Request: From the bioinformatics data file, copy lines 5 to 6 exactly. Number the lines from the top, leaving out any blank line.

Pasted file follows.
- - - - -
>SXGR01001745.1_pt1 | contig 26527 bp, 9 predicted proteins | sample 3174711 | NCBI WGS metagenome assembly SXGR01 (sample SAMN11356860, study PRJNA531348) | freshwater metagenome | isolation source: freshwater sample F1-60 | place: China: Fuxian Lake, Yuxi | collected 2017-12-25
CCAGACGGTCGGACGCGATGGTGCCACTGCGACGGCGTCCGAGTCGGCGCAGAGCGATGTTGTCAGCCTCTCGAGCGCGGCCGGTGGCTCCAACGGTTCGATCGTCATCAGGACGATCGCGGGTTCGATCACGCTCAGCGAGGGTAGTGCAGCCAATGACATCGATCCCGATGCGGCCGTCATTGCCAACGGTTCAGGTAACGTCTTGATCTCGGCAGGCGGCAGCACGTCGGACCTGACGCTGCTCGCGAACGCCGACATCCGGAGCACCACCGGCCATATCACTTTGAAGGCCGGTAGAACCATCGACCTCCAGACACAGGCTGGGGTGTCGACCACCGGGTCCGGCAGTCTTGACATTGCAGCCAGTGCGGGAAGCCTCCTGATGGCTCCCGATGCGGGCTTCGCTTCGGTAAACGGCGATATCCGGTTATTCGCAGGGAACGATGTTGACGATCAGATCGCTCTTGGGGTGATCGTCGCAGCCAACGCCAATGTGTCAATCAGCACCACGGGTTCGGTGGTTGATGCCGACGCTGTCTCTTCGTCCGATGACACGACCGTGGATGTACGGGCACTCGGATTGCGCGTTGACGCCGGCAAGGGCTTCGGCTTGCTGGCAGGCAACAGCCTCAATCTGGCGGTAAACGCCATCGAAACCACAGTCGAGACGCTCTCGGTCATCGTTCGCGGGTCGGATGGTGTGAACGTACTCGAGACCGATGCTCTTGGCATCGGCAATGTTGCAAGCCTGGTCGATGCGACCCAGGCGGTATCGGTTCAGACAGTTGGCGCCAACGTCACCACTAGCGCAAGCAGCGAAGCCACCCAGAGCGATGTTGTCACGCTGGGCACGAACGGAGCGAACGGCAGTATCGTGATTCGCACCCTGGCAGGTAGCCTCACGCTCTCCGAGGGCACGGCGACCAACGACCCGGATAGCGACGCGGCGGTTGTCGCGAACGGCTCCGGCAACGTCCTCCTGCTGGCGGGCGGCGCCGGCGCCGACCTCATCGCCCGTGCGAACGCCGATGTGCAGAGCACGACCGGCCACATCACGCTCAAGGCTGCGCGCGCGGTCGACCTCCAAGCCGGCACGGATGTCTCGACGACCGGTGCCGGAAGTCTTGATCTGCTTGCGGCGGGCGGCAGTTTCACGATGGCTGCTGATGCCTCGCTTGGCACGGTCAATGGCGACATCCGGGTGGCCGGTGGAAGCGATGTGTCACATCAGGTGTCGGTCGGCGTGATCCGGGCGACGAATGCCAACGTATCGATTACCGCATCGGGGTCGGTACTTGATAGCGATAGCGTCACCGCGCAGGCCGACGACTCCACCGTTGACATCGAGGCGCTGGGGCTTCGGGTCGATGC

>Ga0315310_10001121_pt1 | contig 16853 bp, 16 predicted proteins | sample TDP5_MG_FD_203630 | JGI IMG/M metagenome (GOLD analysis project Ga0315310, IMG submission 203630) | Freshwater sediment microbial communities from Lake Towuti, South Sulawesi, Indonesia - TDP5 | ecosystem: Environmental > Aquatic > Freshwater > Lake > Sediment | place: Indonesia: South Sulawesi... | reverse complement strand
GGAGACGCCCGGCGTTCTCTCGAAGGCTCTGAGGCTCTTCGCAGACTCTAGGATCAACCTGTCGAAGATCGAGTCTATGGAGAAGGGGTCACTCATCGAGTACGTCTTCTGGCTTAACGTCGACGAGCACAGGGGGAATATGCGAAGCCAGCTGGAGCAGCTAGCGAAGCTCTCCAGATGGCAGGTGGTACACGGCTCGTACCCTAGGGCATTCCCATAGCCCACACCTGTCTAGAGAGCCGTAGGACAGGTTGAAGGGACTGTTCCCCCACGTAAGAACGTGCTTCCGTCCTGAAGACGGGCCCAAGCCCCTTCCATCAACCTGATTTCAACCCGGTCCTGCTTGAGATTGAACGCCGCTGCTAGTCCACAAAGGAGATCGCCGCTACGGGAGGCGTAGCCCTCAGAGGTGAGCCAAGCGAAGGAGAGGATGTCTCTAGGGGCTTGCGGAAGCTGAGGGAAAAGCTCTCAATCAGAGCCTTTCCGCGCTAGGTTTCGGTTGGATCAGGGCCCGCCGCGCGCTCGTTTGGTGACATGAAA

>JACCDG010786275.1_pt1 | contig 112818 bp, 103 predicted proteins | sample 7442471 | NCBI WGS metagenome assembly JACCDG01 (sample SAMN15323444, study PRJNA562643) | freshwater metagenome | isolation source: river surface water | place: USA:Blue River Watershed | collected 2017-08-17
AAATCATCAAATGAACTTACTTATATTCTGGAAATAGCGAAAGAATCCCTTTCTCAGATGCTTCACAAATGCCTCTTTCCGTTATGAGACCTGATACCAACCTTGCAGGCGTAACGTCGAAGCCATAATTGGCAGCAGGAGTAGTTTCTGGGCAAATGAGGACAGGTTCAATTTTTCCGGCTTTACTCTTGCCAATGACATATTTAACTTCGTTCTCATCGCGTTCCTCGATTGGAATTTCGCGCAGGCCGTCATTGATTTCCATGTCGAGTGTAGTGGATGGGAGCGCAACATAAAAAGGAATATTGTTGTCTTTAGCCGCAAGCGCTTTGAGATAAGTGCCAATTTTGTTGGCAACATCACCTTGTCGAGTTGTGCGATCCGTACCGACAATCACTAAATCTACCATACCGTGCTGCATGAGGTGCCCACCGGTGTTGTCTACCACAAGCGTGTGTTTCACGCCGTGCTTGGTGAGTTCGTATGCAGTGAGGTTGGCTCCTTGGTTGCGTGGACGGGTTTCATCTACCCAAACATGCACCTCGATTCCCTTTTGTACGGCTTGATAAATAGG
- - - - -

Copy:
>JACCDG010786275.1_pt1 | contig 112818 bp, 103 predicted proteins | sample 7442471 | NCBI WGS metagenome assembly JACCDG01 (sample SAMN15323444, study PRJNA562643) | freshwater metagenome | isolation source: river surface water | place: USA:Blue River Watershed | collected 2017-08-17
AAATCATCAAATGAACTTACTTATATTCTGGAAATAGCGAAAGAATCCCTTTCTCAGATGCTTCACAAATGCCTCTTTCCGTTATGAGACCTGATACCAACCTTGCAGGCGTAACGTCGAAGCCATAATTGGCAGCAGGAGTAGTTTCTGGGCAAATGAGGACAGGTTCAATTTTTCCGGCTTTACTCTTGCCAATGACATATTTAACTTCGTTCTCATCGCGTTCCTCGATTGGAATTTCGCGCAGGCCGTCATTGATTTCCATGTCGAGTGTAGTGGATGGGAGCGCAACATAAAAAGGAATATTGTTGTCTTTAGCCGCAAGCGCTTTGAGATAAGTGCCAATTTTGTTGGCAACATCACCTTGTCGAGTTGTGCGATCCGTACCGACAATCACTAAATCTACCATACCGTGCTGCATGAGGTGCCCACCGGTGTTGTCTACCACAAGCGTGTGTTTCACGCCGTGCTTGGTGAGTTCGTATGCAGTGAGGTTGGCTCCTTGGTTGCGTGGACGGGTTTCATCTACCCAAACATGCACCTCGATTCCCTTTTGTACGGCTTGATAAATAGG